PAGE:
Many new mothers in Colorado choose to breastfeed their new baby. If it’s possible to do it, breastfeeding is often an ideal solution for both mother and child.
A breastfed baby may have a more robust immune system than bottle-fed infants. A nursing mother can also potentially get rid of some of that baby weight more quickly than she otherwise would. Both mother and child benefit from the bonding involved in a breastfeeding relationship.
Most new mothers have to go back to work while their child is still very young and dependent on them for nutrition. The good news is that Colorado law has protections in place for breastfeeding moms.
You have the right to breaks and a private space
If your company has even one employee, it has an obligation to comply with the Nursing Mothers Act. This state law requires that companies accommodate nursing mothers for up to two years after a child’s birth by giving them time to either nurse the child or express breast milk using specialized equipment.
Employers can require that some of this take place during already scheduled paid breaks. They should also give the worker as many unpaid breaks as necessary to express milk and prevent either engorgement or supply decrease for the mother.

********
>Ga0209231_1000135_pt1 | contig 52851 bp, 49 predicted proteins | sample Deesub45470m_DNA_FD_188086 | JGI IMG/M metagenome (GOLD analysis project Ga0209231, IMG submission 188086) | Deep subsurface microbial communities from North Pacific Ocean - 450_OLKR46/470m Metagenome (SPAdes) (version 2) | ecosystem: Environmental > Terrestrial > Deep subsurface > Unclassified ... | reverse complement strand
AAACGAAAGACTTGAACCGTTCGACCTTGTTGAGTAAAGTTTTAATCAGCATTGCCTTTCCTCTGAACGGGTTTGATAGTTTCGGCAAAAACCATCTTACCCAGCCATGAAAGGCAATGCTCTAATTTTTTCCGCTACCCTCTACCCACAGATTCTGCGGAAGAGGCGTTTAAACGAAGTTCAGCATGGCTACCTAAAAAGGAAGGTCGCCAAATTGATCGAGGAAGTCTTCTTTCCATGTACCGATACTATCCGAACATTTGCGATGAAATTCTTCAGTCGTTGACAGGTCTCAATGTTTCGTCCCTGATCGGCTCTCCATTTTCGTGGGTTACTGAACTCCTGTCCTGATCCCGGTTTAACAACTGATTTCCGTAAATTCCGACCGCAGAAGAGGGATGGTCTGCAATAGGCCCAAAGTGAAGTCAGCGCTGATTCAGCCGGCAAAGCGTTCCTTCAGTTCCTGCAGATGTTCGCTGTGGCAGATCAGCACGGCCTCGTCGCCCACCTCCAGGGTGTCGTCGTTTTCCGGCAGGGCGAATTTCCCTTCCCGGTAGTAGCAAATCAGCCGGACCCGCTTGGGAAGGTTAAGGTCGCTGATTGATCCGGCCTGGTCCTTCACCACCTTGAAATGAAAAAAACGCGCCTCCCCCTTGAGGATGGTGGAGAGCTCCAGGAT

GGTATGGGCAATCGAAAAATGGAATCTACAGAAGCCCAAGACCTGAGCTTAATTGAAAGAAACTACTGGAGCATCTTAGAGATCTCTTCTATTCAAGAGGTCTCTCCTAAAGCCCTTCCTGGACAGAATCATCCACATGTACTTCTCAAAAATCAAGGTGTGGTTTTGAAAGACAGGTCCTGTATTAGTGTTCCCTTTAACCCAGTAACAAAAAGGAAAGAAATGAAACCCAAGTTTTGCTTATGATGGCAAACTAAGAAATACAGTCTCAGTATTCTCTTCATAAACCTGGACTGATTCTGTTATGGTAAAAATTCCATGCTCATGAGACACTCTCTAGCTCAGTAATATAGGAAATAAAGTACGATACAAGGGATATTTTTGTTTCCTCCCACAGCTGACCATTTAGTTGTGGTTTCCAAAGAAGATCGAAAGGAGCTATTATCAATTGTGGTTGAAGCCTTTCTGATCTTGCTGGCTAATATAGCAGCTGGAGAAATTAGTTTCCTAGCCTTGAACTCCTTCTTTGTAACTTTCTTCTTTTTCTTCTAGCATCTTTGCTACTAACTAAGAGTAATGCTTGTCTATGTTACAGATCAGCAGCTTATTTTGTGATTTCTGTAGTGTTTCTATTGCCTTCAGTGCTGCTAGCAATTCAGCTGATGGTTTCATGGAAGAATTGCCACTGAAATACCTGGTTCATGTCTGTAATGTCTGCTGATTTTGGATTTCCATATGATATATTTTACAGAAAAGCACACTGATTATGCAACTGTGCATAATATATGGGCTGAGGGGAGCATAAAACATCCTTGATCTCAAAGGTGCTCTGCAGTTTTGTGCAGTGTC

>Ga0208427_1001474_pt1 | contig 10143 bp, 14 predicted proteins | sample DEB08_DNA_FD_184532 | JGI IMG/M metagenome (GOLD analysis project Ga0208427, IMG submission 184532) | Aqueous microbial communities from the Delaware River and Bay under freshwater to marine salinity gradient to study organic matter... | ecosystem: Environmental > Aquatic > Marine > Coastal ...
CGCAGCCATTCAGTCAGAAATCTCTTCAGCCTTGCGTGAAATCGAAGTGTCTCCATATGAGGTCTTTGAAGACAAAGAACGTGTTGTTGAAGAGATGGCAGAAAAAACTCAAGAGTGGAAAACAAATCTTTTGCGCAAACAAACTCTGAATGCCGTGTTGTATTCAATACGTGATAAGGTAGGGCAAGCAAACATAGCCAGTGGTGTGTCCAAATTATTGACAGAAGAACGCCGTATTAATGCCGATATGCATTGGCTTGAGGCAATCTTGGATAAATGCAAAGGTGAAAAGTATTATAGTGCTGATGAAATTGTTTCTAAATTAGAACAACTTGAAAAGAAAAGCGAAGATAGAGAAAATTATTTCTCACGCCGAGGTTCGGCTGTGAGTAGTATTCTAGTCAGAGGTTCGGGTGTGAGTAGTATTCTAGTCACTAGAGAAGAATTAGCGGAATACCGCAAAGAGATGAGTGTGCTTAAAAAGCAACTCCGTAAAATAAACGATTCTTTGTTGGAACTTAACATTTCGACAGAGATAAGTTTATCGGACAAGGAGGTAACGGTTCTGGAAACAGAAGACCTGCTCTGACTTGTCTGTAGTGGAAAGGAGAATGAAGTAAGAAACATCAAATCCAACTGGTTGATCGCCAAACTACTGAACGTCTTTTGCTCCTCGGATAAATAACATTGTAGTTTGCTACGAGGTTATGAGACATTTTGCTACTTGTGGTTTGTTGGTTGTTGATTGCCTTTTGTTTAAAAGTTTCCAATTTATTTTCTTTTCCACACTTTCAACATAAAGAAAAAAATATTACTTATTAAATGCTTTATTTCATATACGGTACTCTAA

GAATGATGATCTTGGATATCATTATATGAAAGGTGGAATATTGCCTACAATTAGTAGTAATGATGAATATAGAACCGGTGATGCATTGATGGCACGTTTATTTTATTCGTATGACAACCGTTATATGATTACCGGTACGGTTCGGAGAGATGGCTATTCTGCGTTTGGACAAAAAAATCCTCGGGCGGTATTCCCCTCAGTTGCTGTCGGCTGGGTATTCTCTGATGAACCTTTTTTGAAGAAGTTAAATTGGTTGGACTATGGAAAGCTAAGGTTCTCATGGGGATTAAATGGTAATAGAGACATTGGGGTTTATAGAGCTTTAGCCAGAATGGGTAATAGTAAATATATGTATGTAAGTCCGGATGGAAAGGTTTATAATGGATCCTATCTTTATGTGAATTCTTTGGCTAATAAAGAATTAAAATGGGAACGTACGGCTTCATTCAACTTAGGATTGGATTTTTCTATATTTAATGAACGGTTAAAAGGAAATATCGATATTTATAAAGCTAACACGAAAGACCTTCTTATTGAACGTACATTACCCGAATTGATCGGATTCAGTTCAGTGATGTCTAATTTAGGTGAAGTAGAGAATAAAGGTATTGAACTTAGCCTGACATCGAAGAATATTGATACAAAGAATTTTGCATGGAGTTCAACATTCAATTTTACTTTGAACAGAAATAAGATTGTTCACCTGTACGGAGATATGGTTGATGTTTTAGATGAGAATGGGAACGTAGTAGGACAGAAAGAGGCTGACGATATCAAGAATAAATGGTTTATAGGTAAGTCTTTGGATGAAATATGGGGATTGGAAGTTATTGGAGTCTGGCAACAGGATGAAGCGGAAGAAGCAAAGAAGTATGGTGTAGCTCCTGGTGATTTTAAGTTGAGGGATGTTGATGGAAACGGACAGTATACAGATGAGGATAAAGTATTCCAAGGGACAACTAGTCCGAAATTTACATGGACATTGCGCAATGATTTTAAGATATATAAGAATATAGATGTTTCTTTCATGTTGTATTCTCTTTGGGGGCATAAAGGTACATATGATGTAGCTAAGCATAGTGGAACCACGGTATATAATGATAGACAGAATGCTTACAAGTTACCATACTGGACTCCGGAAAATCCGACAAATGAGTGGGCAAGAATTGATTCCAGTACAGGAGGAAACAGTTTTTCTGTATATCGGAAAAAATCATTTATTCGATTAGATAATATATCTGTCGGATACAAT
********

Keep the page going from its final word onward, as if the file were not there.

Workers have the right to a private space for pumping, but the bathroom does not meet this requirement. An unused office or conference room would. Finally, employers may not discriminate against workers who ask for accommodations to pump or breastfeed.
Standing up to your employer protects other people as well
If the company you work for doesn’t want to give you breaks or a clean and private space to handle the requirements of a lactating mother, you have the right to stand up for yourself. In fact, pushing back against this kind of discrimination not only protects you but every other woman who may eventually work for the company and wants to provide the benefits of breastfeeding for their child. An experienced attorney may be able to help you.